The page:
The Week Ahead of 8 January 2019

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The Week Ahead of 8 January 2019

Published Date: 2019-01-08 | Source: INCE|Community | Author: Chris Gilmour | Comments

The Week Ahead of 8 January 2019

The year of living dangerously?

The start to 2018 was highlighted by the expression "synchronized global growth". As the year progressed, however, and it became clear that the US and China were indeed facing off against each other in a trade war, that term rapidly became not only redundant but laughable. Only the US managed to keep alive hopes of decent economic growth as 2018 neared its end and now even that mighty powerhouse is starting to wobble. Now, it looks as if the world is experiencing "synchronized global contraction" in growth. If the UK crashes out of the European Union (EU) without a deal on Mar 29, that event will, in all likelihood, lead to a further contraction in growth.

The US government shutdown enters its third week with no sign that either President Donald Trump or the Democrats (who now control the US House of Representatives) are willing to compromise. Trump is playing a dangerous game of chicken, demanding that the Democrats vote for the construction of his wall on the Mexican border in exchange for getting bipartisan agreement on a funding solution for the government. Nancy Pelosi, the new Democratic Speaker of the House, is adamant that such a deal will not occur.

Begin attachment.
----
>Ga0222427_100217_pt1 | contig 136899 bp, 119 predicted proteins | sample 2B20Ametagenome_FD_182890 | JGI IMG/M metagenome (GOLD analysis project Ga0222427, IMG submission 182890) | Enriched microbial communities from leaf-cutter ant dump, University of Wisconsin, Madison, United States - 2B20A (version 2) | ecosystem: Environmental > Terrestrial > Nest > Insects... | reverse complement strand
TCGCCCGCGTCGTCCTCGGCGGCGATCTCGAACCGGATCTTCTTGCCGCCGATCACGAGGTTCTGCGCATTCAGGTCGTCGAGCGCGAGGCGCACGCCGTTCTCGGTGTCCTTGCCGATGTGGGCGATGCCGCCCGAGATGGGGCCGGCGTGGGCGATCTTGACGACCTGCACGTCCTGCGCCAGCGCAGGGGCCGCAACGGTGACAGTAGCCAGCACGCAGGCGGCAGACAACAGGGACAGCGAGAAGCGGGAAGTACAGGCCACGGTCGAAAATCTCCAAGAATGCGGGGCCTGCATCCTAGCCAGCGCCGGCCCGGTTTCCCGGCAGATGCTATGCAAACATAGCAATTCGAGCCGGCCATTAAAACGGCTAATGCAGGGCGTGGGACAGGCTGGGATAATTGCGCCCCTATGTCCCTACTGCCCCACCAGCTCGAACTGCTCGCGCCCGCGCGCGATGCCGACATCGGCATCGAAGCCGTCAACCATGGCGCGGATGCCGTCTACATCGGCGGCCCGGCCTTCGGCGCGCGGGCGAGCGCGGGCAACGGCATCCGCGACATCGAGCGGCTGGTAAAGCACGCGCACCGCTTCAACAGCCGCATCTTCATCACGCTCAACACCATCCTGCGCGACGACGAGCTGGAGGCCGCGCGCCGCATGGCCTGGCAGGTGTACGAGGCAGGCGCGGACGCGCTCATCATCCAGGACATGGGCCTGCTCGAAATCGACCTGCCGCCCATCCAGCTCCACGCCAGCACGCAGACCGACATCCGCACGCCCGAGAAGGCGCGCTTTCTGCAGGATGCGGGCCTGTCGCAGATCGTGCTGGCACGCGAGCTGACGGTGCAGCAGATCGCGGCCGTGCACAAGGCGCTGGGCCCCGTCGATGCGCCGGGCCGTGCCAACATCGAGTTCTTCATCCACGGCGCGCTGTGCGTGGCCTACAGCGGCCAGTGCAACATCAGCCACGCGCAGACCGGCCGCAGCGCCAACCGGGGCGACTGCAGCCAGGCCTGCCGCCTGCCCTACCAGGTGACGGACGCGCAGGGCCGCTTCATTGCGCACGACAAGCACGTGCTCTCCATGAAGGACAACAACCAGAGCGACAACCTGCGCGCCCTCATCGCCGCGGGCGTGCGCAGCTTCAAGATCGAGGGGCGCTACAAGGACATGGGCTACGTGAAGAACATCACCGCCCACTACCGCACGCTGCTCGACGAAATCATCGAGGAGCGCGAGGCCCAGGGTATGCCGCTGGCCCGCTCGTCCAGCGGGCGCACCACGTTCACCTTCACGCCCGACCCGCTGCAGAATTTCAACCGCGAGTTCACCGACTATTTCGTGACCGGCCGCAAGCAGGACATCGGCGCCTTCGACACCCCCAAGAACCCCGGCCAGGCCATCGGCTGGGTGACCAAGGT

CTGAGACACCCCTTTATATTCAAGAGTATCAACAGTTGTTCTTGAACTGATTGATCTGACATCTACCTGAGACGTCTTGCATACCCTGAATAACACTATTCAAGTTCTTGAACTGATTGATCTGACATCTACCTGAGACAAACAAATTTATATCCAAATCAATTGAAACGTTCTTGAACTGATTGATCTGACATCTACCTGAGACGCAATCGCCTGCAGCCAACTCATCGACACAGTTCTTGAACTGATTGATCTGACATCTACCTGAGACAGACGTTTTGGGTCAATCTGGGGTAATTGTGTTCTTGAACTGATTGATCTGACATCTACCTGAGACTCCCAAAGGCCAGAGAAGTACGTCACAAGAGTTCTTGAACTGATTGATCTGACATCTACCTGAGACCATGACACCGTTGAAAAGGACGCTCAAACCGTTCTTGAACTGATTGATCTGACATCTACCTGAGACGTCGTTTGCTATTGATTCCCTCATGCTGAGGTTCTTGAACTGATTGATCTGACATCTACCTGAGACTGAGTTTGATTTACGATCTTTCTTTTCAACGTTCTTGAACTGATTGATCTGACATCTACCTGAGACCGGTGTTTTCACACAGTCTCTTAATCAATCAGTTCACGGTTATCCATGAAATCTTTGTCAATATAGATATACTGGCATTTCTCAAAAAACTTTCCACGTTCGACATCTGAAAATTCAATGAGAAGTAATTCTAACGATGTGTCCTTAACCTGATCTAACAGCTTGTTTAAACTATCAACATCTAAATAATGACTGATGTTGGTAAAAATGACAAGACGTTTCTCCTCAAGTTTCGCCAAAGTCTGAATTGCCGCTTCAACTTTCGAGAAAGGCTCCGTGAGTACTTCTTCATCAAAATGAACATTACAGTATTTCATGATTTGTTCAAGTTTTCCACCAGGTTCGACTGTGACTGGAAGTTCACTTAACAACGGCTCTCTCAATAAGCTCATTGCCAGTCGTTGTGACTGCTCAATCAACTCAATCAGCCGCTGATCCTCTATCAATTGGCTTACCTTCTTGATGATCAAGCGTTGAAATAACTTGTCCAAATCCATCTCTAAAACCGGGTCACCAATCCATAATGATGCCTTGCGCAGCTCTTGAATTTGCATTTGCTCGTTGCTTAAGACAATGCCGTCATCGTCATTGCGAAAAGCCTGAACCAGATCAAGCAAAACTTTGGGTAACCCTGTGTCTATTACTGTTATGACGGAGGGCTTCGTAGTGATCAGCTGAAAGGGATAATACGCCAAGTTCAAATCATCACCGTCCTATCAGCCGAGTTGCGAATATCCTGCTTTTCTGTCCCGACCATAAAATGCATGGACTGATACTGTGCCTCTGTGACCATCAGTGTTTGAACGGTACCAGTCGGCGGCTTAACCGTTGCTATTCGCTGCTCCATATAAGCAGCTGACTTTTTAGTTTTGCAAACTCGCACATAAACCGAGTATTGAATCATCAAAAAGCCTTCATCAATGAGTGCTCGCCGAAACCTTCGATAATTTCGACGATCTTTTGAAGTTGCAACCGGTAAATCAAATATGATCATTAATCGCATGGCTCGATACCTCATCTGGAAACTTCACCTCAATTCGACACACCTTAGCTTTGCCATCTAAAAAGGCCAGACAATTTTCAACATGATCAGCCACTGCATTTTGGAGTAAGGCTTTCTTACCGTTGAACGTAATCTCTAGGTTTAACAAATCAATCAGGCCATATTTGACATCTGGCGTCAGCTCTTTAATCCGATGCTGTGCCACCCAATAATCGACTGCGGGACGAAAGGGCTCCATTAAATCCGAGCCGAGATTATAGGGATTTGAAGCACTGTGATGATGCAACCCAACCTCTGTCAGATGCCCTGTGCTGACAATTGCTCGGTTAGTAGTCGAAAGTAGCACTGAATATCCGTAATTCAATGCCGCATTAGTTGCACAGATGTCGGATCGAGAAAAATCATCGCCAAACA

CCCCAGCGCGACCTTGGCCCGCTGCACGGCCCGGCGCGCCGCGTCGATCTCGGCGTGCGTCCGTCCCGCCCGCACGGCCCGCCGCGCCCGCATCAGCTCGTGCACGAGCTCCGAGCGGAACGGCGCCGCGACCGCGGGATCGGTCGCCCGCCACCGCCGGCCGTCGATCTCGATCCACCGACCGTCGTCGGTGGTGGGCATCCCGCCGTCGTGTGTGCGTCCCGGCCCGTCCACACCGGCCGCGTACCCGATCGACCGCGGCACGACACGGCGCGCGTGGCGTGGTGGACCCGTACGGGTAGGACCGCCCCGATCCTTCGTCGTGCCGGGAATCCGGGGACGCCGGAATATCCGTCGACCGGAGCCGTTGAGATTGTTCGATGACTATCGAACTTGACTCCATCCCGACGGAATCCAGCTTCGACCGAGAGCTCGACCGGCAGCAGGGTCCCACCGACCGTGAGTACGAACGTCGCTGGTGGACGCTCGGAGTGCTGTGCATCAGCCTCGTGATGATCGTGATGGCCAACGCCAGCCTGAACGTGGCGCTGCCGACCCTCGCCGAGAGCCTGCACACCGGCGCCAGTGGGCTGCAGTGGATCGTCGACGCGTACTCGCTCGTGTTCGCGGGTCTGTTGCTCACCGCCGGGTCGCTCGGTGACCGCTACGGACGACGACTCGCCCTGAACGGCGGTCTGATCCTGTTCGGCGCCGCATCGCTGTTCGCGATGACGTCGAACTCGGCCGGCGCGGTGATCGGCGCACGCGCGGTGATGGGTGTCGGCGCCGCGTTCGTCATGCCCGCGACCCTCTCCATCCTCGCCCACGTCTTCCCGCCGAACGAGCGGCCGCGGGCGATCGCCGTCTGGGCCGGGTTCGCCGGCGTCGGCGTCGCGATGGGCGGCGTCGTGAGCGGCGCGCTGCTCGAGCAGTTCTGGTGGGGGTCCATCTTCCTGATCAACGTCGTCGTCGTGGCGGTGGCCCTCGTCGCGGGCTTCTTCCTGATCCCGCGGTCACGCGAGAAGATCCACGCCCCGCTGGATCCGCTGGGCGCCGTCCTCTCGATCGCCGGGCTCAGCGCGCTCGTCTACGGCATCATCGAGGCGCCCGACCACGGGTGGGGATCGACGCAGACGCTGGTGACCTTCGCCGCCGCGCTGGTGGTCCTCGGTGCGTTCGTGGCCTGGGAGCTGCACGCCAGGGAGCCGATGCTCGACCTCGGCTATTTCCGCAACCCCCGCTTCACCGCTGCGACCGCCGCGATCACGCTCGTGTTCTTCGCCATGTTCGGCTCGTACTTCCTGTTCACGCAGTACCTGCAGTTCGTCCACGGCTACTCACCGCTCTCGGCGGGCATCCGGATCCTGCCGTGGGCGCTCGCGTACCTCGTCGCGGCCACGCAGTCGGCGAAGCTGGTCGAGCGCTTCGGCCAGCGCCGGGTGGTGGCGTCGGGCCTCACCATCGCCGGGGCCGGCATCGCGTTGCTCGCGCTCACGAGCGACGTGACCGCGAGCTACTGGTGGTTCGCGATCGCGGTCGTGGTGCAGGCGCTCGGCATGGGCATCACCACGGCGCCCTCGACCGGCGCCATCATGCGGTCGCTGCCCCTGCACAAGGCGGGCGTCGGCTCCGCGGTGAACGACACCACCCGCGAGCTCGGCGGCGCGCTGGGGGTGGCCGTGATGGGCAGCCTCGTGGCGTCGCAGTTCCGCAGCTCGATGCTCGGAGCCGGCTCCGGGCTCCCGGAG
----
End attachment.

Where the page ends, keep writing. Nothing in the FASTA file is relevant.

Apple came out with a very poor trading update last week that suggested demand for its products in China was not growing nearly as fast as had been predicted. The share price dropped by as much as 10% on the update, This is the first time that Apple has revised its guidance downwards in more than 15 years and the market was seriously rattled by the announcement. Not only did it confirm that Chinese economic growth is likely to be slowing but from Apple's perspective, that the demand for its seriously expensive iPhones is faltering. The latest iPhones have a price tag well in excess of $1 000 and there is only a limited number of consumers who can afford that type of price. Additionally, relative newcomers such as Huawei are now producing smartphones at least as good as Apple's iPhones but at half the price. Apple's strategy will no longer just be predicated on smartphone manufacture and peripherals but on services such as Apple Pay.

Early last week, currency markets experienced a so-called "flash crash", with emerging market currencies collectively, including the ZAR, taking a big hit. Currency speculators have taken refuge in the Japanese yen, which is something that hasn't happened on this scale since the emerging markets crisis of 2008. Little wonder that risk managers worldwide are concerned about what could happen on currency markets as the year progresses.

The S&P 500 closed at 2 508 on 31 Dec 2018. On Fri 4 Jan, it closed at 2 532, a rise of just under 1% for the year to date. Opinions remain extremely divided on the likely direction of the S&P 500 in 2019 but, as we said in last week's report, the underlying economic fundamentals do not give rise to optimism.

The JSE All Share Index (Alsi) closed on 31 Dec 2018 at 52 737 and finished last week at 52 223, a fall of just under1% year to date.

JSE listed company results out this week;MMP

  • 15 January 2019
    • Resilient - Interim
  • 25 January 2019
    • AdaptIT - Interim
  • 31 January 2019
    • ArcelorMittal - Final

Economic data releases this week;

  • 07 January 2019
    • NAAMSA New Vehicle Sales December, Absa PMI December
  • 10 January 2019
    • SA Manufacturing Production November

An image of Chris Gilmour




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